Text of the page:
Yellowstone National Park’s Bison Problem


Yellowstone National Park has more Bison than the ecosystem can support!

Rather than letting the bison starve to death, the Park officials have  developed some methods on reducing the number of bison.  One is to quarantine them for two years in order make sure they’re brucellosis free before shipping them to Native American reservations and allowing Montanan and Native American hunters to harvest a limited number of bison if and when they wonder out of the park.  But the animal rights activists have been causing chaos by cutting the quarantined fence and chasing the bison back in the park into the dark, so the hunters don’t have a chance to harvest them.  While the hunters are following the rules, the animal rights activists are breaking the law.

BOZEMAN — Three people who were arrested while protesting the slaughter of bison near Yellowstone National Park have pleaded guilty to misdemeanor charges and are banned from the park for 5 years.

The Bozeman Daily Chronicle reports 22-year-old Hannah Ponder, 25-year-old Cody Cyson and 36-year-old Thomas Brown appeared in U.S. District Court in Mammoth Hot Springs on Monday. The members of an advocacy group called Wild Buffalo Defense had been jailed since their arrest last Tuesday near the park’s Stephens Creek Capture Facility.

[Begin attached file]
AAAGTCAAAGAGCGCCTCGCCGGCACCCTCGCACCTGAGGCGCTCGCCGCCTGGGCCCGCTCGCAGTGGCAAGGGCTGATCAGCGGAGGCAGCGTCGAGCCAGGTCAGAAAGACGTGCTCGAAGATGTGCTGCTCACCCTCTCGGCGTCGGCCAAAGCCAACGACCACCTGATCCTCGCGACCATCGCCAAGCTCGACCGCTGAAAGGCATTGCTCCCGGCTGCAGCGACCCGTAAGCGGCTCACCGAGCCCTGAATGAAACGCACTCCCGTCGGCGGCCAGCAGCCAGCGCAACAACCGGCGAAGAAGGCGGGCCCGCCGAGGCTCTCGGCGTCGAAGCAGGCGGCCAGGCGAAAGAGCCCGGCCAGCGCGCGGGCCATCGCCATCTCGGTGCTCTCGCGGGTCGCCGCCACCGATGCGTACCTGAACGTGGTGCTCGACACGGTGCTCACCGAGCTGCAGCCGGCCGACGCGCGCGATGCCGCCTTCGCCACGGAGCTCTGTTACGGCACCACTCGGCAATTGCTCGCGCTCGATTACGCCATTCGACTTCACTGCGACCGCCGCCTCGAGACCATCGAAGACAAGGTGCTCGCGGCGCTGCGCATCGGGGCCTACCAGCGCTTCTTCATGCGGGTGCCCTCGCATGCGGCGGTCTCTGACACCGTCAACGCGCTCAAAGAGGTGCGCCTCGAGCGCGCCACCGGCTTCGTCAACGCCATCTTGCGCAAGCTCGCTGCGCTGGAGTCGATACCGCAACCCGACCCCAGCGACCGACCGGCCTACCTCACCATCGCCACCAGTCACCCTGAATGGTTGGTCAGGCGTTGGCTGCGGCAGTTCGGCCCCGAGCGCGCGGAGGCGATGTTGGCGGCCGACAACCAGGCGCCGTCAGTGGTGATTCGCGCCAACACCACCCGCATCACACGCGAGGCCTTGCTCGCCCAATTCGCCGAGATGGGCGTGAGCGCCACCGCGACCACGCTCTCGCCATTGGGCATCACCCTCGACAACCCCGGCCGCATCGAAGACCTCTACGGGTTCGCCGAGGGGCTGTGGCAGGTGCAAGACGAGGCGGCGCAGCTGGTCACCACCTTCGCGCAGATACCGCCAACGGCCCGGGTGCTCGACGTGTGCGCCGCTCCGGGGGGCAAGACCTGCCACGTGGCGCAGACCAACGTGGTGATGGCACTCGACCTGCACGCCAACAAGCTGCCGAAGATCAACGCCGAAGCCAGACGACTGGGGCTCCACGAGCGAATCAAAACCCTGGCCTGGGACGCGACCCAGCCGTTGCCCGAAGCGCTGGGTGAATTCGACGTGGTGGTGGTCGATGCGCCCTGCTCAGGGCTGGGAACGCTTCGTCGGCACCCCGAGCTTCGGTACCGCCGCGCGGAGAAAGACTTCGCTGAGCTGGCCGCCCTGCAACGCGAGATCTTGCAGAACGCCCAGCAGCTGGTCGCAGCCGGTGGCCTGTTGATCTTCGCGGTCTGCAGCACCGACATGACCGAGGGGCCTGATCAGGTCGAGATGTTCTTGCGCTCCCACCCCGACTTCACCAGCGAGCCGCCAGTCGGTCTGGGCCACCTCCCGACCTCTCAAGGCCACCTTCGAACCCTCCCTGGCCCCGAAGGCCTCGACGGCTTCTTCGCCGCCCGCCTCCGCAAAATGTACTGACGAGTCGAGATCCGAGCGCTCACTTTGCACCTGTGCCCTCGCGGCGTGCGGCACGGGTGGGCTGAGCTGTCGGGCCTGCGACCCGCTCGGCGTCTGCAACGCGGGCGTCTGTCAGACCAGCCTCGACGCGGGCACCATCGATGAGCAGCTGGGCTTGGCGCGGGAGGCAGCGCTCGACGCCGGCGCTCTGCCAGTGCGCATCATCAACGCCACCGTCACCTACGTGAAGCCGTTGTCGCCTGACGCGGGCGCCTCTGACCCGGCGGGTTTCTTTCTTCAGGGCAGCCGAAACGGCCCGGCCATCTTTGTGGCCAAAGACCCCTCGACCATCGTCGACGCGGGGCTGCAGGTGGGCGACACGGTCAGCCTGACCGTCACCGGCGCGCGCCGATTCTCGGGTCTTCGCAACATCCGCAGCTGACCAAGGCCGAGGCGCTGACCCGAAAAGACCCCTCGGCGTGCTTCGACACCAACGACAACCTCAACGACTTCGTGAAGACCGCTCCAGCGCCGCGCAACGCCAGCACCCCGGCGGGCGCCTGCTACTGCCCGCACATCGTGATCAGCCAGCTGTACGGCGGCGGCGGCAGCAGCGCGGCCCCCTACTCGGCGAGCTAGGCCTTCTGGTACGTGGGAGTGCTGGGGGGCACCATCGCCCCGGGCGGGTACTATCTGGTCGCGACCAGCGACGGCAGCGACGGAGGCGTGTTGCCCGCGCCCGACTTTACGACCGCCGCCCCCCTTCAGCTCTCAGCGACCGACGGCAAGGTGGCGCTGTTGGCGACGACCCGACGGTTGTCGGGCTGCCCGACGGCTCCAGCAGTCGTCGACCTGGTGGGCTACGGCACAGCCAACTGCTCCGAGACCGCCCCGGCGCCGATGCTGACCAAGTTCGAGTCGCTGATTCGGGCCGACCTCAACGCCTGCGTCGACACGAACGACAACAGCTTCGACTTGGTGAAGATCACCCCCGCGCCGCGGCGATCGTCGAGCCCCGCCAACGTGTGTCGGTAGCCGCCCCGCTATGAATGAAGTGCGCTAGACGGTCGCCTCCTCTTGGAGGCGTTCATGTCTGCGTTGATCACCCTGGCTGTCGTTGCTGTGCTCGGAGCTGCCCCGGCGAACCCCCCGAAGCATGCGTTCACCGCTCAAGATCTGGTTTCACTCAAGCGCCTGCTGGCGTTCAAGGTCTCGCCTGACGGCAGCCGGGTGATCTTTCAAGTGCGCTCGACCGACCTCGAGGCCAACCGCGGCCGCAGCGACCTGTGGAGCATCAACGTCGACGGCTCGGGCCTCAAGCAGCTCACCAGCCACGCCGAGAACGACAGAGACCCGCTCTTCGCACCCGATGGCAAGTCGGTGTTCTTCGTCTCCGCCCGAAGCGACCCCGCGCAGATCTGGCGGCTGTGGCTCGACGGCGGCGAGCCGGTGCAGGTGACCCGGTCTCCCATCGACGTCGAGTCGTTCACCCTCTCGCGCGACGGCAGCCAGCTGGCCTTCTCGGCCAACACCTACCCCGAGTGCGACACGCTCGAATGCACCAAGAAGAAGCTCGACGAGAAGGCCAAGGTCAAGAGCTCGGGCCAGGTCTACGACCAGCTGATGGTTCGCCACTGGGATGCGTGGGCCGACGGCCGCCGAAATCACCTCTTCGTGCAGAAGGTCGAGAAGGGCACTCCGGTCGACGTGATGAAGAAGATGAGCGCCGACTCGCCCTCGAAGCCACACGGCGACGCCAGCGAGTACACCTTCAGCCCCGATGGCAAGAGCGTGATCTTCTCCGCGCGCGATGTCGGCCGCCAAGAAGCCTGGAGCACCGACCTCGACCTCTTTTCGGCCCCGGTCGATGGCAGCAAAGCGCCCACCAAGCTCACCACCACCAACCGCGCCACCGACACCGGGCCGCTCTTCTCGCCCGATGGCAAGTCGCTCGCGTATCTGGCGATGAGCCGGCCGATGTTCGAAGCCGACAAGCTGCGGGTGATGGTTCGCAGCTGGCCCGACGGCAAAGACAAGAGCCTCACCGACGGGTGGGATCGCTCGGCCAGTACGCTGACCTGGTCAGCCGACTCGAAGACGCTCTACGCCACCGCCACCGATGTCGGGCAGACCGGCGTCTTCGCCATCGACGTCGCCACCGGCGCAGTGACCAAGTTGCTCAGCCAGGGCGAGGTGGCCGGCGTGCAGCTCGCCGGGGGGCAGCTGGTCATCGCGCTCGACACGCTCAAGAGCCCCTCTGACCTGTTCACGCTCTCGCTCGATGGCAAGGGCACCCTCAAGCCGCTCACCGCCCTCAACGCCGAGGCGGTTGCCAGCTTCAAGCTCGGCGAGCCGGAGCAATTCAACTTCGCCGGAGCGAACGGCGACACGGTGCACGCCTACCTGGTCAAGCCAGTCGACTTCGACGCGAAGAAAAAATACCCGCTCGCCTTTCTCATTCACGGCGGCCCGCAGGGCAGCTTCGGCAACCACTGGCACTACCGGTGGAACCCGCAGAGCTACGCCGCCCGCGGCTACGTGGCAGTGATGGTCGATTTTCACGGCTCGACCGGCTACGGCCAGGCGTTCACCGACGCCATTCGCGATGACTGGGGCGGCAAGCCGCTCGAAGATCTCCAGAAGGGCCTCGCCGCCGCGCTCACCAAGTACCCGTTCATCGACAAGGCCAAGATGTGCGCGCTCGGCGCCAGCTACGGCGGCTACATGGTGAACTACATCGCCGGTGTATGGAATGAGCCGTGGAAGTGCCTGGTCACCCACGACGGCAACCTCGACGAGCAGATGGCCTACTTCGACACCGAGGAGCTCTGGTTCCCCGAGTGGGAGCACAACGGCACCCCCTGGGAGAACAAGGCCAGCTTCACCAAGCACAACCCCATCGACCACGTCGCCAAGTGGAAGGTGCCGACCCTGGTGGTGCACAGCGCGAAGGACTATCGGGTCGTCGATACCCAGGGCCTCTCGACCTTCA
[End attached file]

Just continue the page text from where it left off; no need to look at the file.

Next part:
All three, pleaded guilty to entering a closed area of the park. Cyson and Brown also pleaded guilty to interfering with an agency function after chaining themselves to a squeeze chute. All were fined.

Ponder is from Donnelly, Idaho; Brown is from Hardwick, Vermont; and Cyson is from Minnetonka, Minnesota.


March is a Good Time to Start Improving your Shooting Skills.

Aim Small

Calling Shots is an essential shooting skill.  The goal is to know where the crosshairs are when the shot goes off. With practice a shooter can diagnose poor shoots before seeing the bullet’s impact on the target.  Calling shots also facilitates better trigger control, leading to more accurate shooting.